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AX(97)02: Annex to Press Release (97)02

11.10.2002

The EFTA Surveillance Authority monitors the fulfilment of the EFTA States' obligations under the EEA Agreement. The Agreement contains basic provisions and secondary legislation derived from the European Community. New EEA acts are included in the Agreement through decisions of the EEA Joint Committee. At the end of 1996 the number of binding EEA acts was 1575, of which 1218 were directives and 357 regulations or decisions.

By the end of 1996, the rate of transposition of directives which had been notified as fully implemented was as follows: Iceland 96.7 %, Liechtenstein 95.1 % and Norway 97.1 %. In some instances implementation is however only partial. The conformity of notified national measures has so far been assessed with respect to 35 % of the directives.

In the areas related to the four freedoms and public procurement, the Authority registered during the years 1994 - 1996 altogether 473 cases, of which 364 were own-initiatives cases and 109 complaints. As 125 cases had been closed by the end of 1996, the Authority began the current year with a workload of 338 open cases, to which must be added the caseload in the fields of state aid and competition described below.

In the area of free movement of goods, individuals and economic operators continue to encounter more problems related to the correct application of the primary EEA rules than with the implementation of secondary legislation. In spite of a considerable number of EEA acts in this field, the transposition of the legislation into the legal order of the EFTA states can, save some delays, generally be considered satisfactory. Certain important sectors such as foodstuffs and pharmaceuticals are being subjected to particular scrutiny. Special monitoring of the application of secondary EEA legislation is called for in the veterinary and phytosanitary sectors where also 34 establishments in the EFTA States were inspected during the year. Continuous and intensive control of the correct application of EEA rules is carried out by the Authority by means of a number of information procedures. With regard to public procurement, the application of the EEA rules by national authorities continues to call for the Authority's particular attention, due to a high number of complaints. At the same time, contract award notices are increasing rapidly.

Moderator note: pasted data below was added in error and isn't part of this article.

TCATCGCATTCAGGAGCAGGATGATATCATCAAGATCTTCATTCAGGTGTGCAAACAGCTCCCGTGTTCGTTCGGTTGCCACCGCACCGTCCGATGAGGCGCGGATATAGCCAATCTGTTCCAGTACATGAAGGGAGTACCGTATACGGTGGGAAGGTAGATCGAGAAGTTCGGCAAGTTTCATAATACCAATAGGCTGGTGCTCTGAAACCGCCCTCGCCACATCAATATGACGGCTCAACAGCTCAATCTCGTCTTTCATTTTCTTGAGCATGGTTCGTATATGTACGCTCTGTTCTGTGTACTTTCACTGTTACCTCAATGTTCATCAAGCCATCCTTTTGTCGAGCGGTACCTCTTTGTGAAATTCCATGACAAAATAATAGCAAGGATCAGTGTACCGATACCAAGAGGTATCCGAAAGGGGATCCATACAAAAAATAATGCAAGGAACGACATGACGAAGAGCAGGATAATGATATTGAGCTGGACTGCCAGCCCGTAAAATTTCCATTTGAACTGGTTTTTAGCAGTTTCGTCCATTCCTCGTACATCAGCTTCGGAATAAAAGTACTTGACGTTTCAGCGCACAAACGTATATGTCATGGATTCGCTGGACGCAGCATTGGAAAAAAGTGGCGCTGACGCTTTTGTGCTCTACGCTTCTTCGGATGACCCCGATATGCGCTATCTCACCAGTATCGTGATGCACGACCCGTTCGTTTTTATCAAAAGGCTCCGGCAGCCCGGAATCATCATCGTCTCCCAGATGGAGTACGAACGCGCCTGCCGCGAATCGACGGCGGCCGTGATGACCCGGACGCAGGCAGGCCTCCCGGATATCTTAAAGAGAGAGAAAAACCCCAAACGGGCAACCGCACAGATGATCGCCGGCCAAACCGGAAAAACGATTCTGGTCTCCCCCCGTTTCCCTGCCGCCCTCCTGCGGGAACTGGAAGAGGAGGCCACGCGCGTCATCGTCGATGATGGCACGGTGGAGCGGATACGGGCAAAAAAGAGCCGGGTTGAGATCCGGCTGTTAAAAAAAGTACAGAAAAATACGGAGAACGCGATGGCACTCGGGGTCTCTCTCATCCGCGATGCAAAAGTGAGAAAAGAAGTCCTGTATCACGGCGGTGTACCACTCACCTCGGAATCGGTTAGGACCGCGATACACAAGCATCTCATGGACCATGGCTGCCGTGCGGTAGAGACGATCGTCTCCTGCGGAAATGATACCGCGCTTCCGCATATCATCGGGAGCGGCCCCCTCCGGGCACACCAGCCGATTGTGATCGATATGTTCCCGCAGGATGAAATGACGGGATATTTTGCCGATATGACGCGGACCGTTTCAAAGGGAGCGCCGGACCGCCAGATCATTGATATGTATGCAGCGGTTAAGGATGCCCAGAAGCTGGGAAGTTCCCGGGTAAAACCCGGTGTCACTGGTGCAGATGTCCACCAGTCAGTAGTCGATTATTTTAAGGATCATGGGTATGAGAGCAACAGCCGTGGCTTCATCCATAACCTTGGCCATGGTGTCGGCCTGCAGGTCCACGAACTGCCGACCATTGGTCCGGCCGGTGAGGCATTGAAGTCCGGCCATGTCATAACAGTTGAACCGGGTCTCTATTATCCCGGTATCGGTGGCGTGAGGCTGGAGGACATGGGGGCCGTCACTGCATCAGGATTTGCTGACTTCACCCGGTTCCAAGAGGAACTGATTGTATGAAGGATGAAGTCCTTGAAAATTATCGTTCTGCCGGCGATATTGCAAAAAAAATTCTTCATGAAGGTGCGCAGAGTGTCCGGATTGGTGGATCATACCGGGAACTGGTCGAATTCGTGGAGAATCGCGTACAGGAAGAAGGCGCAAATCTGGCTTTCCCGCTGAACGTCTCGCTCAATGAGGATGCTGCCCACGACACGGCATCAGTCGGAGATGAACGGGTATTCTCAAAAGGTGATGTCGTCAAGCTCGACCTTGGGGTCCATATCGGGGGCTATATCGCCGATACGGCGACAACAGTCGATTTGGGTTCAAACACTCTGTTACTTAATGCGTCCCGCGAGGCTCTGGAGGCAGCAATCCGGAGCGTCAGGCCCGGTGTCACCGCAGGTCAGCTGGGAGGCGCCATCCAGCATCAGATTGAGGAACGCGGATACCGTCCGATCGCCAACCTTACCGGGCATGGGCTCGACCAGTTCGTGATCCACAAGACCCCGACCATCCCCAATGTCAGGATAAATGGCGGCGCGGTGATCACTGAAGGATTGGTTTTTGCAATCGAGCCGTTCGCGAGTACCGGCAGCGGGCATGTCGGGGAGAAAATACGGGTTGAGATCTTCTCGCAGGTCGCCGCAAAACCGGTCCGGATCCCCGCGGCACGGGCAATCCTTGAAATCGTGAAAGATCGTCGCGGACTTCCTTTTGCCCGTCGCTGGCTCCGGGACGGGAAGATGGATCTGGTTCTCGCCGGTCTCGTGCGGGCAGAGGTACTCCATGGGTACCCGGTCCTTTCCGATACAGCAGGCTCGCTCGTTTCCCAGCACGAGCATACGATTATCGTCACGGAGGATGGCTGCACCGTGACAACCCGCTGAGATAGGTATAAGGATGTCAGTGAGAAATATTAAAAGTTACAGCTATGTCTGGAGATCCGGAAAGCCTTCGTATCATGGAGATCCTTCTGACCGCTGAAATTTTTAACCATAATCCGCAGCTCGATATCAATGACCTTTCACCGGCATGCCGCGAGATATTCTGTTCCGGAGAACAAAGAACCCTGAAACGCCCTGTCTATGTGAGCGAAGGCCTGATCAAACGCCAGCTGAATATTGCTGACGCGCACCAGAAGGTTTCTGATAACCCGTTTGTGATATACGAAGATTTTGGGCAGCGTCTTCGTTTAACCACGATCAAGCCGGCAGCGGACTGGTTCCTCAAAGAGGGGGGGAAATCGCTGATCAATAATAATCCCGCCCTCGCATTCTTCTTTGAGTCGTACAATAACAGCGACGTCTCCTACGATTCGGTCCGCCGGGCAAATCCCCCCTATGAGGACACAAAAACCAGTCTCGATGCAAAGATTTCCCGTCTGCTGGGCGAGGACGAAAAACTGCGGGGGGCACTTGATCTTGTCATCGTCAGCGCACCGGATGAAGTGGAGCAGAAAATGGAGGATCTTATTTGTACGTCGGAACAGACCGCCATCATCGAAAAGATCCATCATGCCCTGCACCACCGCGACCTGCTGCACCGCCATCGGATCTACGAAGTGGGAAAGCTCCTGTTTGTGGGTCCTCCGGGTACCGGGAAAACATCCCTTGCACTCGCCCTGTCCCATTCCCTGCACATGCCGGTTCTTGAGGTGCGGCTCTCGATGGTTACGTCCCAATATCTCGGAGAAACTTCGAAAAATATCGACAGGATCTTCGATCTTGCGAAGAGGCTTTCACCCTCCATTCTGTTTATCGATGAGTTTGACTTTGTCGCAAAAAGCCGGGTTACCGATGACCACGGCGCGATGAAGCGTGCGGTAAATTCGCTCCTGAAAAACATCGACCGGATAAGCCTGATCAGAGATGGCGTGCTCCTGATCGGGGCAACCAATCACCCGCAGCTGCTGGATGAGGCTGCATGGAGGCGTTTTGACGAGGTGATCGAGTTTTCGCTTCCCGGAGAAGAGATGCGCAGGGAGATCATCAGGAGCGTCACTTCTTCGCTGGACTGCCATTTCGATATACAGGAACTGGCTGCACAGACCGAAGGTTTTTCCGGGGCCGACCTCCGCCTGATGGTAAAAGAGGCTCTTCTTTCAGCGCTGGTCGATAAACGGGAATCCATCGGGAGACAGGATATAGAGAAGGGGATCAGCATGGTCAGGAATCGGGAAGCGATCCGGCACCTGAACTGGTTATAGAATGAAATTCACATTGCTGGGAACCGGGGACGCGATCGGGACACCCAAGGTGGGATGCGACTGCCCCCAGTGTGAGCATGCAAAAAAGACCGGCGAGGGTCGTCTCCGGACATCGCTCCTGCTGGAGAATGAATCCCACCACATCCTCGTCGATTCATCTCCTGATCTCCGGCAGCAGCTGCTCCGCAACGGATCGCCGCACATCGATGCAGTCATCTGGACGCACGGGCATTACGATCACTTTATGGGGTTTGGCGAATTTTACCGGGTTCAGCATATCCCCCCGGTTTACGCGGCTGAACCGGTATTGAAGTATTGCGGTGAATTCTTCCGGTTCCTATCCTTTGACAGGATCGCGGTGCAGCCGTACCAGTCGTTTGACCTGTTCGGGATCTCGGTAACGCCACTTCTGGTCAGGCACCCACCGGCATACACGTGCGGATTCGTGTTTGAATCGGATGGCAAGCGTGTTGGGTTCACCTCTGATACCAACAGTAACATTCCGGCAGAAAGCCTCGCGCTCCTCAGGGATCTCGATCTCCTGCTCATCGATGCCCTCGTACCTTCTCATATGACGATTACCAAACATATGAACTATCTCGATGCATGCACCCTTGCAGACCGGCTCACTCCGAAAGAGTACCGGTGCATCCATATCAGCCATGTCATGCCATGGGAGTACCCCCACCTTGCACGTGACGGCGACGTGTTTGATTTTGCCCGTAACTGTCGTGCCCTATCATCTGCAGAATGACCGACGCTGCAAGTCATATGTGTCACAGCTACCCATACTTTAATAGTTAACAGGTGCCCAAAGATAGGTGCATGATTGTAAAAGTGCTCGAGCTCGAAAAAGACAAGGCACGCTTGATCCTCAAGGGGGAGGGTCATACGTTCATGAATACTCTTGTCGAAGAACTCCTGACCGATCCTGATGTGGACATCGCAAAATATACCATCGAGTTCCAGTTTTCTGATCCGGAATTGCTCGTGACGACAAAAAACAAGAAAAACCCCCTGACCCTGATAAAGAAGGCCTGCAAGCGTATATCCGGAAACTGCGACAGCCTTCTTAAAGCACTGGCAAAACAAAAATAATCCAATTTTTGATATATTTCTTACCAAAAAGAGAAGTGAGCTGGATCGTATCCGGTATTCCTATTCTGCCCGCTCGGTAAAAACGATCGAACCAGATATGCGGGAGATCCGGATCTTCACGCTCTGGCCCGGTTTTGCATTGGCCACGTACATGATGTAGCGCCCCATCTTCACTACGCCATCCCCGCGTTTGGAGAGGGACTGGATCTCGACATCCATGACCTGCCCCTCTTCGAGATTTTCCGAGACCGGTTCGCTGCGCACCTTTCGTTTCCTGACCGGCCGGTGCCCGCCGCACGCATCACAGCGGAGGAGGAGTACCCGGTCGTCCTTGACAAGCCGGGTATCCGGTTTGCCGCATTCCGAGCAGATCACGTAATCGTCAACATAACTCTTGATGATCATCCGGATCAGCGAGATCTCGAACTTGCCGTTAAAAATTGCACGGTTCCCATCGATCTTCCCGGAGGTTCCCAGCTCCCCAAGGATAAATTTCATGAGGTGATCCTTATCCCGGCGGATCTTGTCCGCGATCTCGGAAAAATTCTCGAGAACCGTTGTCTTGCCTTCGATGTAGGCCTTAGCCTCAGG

As regards free movement of persons, the number of cases of non-implementation or partial implementation is still relatively high in the sector of mutual recognition of professional qualifications. The financial services sector also contains many directives which are only partially implemented. Within that sector, systematic assessment of national measures in the insurance field is being carried out. In the horizontal areas much transposition work must still be carried out by the EFTA States in the sectors of health and safety at work, environment and company law.